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CPG brands have been challenged in recent years by the ascent of private label brands, and new research from The Integer Group finds little solace for name brands. The latest Checkout report [download page], based on a survey of 1,215 adults, finds that one-third are buying more private-labels than they did last year.

By comparison, just 1 in 10 said they’re buying fewer private-label brands than last year.

The one-third of respondents buying more broke out as follows:

  • 8% who will probably buy even more in the future; matched by
  • 9% who will probably switch back to name brands in the future; and
  • 15% who will probably stick with their private-label habits.

If there’s a silver lining, it’s that these figures represent positive trends from a similar survey fielded 5 years ago. In that study, a greater proportion (30% vs. 23% this year) had bought more private-label brands over the past year and saw that allocation staying steady or increasing, while slightly fewer had felt an urge to return to name brands in the future.

Whether those fairly muted trends are enough to turn the tide remains to be seen. Store brands already account for one-fifth of FMCG sales, and there are strong indications that deal-seeking behavior continues to be widespread among CPG shoppers, particularly Millennials.

Better, But Good Enough?

Other results from The Integer Group’s survey likewise show some positive trends, but from a difficult base for name brands.

This year, a greater proportion of respondents than in 2012 agreed that with several statements about name brands, including that:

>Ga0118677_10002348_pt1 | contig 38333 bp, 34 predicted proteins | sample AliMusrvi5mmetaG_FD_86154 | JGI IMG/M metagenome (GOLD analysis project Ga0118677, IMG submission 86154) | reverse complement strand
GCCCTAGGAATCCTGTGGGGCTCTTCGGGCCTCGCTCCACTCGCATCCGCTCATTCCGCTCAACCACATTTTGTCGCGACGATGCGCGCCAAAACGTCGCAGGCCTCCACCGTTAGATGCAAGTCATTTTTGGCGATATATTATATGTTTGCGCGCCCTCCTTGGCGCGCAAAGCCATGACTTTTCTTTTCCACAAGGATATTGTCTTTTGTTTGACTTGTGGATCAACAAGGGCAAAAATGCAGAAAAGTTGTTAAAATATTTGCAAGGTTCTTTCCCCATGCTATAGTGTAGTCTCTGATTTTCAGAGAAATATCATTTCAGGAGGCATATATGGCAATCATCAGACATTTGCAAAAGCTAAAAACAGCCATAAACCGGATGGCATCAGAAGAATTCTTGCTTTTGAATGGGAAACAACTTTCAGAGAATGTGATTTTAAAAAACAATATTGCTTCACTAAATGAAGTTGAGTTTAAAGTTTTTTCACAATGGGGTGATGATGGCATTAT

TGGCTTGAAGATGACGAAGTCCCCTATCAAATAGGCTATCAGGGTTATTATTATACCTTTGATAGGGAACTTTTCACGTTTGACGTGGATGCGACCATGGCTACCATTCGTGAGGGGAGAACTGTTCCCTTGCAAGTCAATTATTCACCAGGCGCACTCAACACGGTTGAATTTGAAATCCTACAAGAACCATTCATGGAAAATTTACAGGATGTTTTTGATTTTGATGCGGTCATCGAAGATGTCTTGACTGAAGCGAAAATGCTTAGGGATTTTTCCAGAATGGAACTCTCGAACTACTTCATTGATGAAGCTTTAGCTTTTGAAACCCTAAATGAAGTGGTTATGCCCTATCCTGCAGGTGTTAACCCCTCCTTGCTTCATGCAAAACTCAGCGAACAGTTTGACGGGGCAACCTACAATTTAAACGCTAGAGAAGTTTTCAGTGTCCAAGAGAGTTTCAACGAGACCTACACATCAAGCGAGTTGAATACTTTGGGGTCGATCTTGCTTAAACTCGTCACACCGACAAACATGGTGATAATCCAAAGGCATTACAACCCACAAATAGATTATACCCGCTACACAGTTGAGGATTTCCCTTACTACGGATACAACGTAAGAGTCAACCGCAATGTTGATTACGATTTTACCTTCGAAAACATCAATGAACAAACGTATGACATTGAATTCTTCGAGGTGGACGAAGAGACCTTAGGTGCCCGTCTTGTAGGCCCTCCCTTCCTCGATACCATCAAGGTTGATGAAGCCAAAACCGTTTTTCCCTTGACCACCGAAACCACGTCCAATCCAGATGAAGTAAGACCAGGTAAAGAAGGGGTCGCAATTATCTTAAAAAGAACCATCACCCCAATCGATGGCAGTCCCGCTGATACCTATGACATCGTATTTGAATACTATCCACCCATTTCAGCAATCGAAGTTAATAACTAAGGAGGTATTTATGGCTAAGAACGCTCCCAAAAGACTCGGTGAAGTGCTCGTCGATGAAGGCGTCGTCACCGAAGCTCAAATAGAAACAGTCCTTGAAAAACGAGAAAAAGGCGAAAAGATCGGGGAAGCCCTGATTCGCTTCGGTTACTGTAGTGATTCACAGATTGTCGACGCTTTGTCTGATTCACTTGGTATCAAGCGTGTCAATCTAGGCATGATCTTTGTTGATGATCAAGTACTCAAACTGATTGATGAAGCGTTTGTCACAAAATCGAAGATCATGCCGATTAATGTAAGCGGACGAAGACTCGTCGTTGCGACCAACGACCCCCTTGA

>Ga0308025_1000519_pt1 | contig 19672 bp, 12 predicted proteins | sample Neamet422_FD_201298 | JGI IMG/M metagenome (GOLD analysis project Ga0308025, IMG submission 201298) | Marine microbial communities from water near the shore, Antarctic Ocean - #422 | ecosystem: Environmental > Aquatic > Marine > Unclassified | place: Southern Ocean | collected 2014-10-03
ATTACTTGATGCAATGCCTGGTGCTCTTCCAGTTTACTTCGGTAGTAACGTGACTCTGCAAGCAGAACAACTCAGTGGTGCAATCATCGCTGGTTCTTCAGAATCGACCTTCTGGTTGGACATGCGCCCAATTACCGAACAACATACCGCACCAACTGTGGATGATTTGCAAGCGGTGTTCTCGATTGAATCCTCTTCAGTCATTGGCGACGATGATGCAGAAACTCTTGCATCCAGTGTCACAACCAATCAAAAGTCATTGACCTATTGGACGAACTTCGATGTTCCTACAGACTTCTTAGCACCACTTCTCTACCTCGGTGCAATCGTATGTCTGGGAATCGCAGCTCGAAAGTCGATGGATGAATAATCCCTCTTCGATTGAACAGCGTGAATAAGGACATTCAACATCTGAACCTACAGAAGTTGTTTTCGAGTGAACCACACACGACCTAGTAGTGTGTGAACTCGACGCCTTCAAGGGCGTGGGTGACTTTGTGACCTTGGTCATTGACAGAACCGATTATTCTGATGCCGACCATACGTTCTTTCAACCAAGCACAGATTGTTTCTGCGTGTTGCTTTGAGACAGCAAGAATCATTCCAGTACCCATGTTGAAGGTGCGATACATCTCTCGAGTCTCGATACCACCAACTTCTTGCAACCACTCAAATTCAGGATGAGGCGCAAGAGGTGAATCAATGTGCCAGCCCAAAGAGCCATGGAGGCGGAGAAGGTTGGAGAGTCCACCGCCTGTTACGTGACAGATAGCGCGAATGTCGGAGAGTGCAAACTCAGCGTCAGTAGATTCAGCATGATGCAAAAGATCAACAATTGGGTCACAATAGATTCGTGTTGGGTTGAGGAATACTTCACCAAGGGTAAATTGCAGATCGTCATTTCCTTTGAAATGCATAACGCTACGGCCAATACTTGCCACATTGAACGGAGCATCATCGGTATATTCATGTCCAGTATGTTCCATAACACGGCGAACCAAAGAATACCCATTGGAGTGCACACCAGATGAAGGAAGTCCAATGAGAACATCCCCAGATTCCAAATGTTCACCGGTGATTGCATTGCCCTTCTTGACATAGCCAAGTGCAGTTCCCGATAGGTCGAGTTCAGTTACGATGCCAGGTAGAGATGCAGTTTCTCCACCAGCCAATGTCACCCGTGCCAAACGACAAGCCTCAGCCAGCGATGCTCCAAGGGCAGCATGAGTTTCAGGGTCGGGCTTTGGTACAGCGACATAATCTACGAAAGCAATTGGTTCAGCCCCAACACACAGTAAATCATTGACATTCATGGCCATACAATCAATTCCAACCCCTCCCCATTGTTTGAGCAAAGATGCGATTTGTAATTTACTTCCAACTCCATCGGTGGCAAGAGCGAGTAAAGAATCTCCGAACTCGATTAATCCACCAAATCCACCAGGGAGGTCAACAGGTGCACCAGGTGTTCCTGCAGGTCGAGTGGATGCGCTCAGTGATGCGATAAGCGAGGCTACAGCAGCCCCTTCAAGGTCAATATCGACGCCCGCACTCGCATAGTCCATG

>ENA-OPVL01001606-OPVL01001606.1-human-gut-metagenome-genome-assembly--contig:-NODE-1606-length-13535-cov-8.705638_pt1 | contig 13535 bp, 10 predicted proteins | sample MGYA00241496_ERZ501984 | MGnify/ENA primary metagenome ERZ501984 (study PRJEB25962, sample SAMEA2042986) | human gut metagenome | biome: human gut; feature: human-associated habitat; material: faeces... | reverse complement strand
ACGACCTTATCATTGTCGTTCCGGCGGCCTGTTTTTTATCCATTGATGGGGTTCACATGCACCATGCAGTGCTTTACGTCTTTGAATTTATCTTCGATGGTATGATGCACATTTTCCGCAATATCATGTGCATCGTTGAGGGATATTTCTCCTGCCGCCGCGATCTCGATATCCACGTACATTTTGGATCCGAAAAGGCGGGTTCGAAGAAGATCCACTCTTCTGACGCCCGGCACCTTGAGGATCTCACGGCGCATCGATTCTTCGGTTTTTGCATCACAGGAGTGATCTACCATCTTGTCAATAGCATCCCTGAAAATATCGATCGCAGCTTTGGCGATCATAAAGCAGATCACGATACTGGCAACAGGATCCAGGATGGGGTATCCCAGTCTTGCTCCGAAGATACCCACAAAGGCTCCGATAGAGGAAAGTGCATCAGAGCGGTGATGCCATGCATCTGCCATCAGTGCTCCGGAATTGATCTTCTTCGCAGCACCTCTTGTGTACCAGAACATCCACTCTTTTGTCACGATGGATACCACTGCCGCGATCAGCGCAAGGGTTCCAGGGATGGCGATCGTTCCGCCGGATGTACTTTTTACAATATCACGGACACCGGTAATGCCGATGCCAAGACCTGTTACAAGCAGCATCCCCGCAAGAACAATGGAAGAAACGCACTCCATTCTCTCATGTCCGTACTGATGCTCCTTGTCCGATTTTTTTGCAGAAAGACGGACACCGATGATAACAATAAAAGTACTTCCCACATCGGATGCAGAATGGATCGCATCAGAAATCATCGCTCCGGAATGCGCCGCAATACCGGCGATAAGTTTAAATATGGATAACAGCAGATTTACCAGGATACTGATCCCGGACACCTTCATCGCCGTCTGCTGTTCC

• Name brand products offer more new products, varieties, and innovations (55%, up from 51%);
  • Name brands are more reliable (46%, up from 39%); and that
  • Name brands are better-quality products (44%, up from 36%).

While those are encouraging developments for CPG name brands, those results at the same time indicate that only a minority of respondents agree that name brands are more reliable or higher-quality than private-label brands.

Moreover, in a recent study, IRI found that more than 8 in 10 feel that store brands are just as good in quality as national brands, and more than three-quarters feel that store brands are better value than national brands.

CPG brands also have to contend with Amazon, which is investing in its own private label products. In fact, Alexa appears more likely to recommend those products than traditional brands, according to L2 Research.

So while these latest developments may show some positive trends, it seems as though CPG name brands have their work cut out for them…

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